Tuning tinkerers have been concentrating on mid-mounted motors since around 2013. E-bikes or pedelecs with rear or front motors cannot be optimised at all, with a few exceptions. Vehicles with automatic gearsticks and dual batteries also cause problems and can usually only be manipulated to a limited extent. However, since nowadays almost only mid-mounted motors are used, the list of e-bikes and pedelecs that can be tuned is extremely extensive.
Tuning specialists choose different approaches to the type of optimisation. At SIP Scootershop, we are expanding our programme to include tuning modules and boxes. In the following, however, we will present all the possibilities.
THE DIFFERENT TUNING OPTIONS
The motors of most pedelecs and e-bikes only work at speeds up to 25 km/h. The speed of a pedelec is reduced abruptly. With pedelecs, the abrupt cessation of motor support is also known as the "wall effect", because all of a sudden the motor resistance has to be overcome. Due to the higher weight of the pedelec, this is much more strenuous than on a conventional bicycle. There are various ways to prevent the "wall effect". The fact is: with tuning, pedelecs and e-bikes can reach speeds far above 25 km/h.
One variant is tuning with so-called dongles. With this method, the speed is halved from a value of 20 km/h. The motor drive is then switched off at 25 km/h. This means that the motor drive is not switched off at 25 km/h, but supports the rider up to a speed of up to 50 km/h. The result is that the speedometer is not affected by the dongle. The result is that the speedometer only shows half values in most cases. The dongle is easily recognisable from the outside and, in addition, the extrapolation of the speed is impractical for many riders.
This tuning variant is no longer very common with modern engines because the manufacturers have put a stop to this manipulation. However, it is the most elegant solution because all settings could be individually adjusted and also reversed without any modifications or installations. To do this, you need an EBikeBooster box, for example, but it only works with Heinzmann models.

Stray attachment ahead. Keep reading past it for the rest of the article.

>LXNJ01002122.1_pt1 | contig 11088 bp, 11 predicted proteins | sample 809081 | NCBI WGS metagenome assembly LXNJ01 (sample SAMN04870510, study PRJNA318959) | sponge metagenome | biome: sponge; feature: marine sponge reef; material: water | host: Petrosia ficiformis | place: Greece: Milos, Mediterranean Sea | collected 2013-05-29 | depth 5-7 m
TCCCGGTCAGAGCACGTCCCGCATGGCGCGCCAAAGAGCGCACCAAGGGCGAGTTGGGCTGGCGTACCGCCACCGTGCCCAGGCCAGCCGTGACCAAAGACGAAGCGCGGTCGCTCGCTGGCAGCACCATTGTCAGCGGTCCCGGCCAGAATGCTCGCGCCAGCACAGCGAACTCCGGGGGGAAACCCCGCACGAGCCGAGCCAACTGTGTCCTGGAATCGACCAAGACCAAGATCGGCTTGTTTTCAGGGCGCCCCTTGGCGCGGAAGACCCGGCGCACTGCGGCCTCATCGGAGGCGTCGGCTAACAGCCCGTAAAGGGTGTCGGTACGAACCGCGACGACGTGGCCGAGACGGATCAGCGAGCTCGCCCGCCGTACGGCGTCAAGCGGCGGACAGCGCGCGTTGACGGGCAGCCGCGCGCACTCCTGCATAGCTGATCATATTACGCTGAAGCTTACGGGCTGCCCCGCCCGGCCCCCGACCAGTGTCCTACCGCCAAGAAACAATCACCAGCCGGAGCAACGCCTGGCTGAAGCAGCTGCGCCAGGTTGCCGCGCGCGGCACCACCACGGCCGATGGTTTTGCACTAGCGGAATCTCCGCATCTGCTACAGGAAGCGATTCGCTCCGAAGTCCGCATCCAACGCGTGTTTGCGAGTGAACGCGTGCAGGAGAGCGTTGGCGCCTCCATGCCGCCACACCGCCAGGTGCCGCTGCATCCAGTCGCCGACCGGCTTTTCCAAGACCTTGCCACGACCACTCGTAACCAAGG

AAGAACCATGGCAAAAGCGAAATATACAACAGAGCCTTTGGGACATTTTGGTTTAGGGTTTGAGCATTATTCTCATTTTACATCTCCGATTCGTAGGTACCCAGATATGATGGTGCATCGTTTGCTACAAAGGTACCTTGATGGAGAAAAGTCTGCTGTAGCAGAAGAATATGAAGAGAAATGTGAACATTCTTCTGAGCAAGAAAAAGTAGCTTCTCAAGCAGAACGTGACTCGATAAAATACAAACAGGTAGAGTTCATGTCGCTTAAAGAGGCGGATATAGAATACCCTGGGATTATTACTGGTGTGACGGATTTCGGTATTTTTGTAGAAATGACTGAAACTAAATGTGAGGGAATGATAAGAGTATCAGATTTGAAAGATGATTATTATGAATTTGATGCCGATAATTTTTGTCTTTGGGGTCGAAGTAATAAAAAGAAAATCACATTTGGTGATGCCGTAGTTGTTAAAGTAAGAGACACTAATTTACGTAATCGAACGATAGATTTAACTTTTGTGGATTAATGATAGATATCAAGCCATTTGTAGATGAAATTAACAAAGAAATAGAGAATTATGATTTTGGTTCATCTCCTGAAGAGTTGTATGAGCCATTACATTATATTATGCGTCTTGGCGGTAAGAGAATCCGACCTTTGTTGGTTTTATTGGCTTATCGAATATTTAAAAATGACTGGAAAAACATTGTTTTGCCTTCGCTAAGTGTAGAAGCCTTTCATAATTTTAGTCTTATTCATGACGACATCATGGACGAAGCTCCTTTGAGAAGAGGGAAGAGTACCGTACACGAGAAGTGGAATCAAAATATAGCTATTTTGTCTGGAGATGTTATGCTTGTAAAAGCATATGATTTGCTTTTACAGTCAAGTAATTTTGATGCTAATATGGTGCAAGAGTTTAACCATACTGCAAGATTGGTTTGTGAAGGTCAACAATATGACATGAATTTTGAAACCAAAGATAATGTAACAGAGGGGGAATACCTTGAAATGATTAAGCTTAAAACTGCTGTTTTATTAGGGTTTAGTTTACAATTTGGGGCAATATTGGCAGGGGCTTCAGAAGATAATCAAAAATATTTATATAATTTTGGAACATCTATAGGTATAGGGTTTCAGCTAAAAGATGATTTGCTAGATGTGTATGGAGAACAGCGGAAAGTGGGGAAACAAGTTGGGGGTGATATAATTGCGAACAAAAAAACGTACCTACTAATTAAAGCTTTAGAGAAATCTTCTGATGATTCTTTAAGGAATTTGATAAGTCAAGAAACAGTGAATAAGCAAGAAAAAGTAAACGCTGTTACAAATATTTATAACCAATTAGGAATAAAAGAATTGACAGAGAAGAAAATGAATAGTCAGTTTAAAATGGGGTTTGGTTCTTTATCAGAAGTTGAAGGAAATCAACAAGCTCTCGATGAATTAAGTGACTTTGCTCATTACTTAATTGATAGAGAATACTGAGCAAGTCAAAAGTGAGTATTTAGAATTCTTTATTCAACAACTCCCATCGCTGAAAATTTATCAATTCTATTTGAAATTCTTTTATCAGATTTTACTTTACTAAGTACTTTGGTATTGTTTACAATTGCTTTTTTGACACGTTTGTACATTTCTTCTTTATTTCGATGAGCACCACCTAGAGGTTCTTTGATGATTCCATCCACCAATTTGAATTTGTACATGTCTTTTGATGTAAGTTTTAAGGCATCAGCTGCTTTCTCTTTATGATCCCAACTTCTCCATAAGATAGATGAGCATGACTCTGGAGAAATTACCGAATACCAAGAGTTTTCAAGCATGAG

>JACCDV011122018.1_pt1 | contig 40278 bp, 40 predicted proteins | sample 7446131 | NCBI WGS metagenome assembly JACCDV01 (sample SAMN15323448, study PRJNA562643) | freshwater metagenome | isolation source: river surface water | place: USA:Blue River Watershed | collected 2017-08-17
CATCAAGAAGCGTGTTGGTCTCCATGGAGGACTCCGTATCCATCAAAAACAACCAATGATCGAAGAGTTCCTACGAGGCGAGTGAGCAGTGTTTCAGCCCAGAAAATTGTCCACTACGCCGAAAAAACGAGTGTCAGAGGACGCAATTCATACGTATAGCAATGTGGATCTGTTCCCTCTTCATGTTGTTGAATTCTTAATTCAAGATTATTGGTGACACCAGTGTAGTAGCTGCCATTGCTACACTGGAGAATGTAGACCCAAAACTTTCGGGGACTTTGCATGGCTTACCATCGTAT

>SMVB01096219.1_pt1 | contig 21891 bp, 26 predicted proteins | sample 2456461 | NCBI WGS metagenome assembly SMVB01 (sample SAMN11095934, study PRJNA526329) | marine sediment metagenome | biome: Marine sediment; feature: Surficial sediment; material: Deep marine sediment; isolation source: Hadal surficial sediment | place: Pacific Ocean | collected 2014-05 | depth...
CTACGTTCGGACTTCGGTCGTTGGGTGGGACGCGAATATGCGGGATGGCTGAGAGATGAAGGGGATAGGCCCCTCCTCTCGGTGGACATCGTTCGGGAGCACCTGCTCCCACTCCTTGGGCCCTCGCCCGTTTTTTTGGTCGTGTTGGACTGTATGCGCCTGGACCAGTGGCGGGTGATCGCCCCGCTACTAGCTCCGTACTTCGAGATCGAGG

These small boxes are plugged onto the sensor of the bike or pedelec and now this tool halves the transmitted speed, doubling the motor support. It is a wireless device that can be removed in no time. The manufacturer Badass is the market leader here.
These modules contain a chip and cables with connectors. They are installed invisibly under the engine cover and clamped between the sensor and the control unit. Many modules can even be switched on or off via the display while driving. The latest modules, such as the Speedbox B, also have integrated app control via Bluetooth. The control and also the reading of the motor data can be done with the smartphone. However, tools are required for installation and removal. In the following, we will go into more detail about these modules.
The motors are controlled by a speed pulse that tells them how fast a pedelec or e-bike is travelling. If the pulse reaches 25 km/h, the motor switches off. However, if only every second signal of the impulse comes through, 50 km/h can be reached, because the motor is "fooled" into thinking it is travelling at a different speed. With cheap modules, the speedometer then simply displays half the speed.
More sophisticated chips are more advanced: they halve the impulse only from 23 km/h or, in some drives, they are directly connected to the data transmission between sensor and motor, so that the speedometer always shows the correct values. The most modern tuning modules, for example from VOLspeed or Speedbox, even display the total kilometres driven and average speeds correctly.
However, the software version of the bike and pedelec must also be kept in mind. A carelessly installed update from the manufacturer can abruptly end the tuning pleasure. Be careful, because the motor manufacturers and tuning experts are constantly playing a cat-and-mouse game.